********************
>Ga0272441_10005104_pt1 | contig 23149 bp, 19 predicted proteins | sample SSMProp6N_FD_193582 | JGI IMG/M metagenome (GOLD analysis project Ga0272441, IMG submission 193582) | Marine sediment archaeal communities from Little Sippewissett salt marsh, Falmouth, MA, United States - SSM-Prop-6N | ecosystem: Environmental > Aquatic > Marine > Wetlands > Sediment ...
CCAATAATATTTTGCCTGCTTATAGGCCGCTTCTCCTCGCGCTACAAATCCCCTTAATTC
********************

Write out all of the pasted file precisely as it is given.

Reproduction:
>Ga0272441_10005104_pt1 | contig 23149 bp, 19 predicted proteins | sample SSMProp6N_FD_193582 | JGI IMG/M metagenome (GOLD analysis project Ga0272441, IMG submission 193582) | Marine sediment archaeal communities from Little Sippewissett salt marsh, Falmouth, MA, United States - SSM-Prop-6N | ecosystem: Environmental > Aquatic > Marine > Wetlands > Sediment ...
CCAATAATATTTTGCCTGCTTATAGGCCGCTTCTCCTCGCGCTACAAATCCCCTTAATTC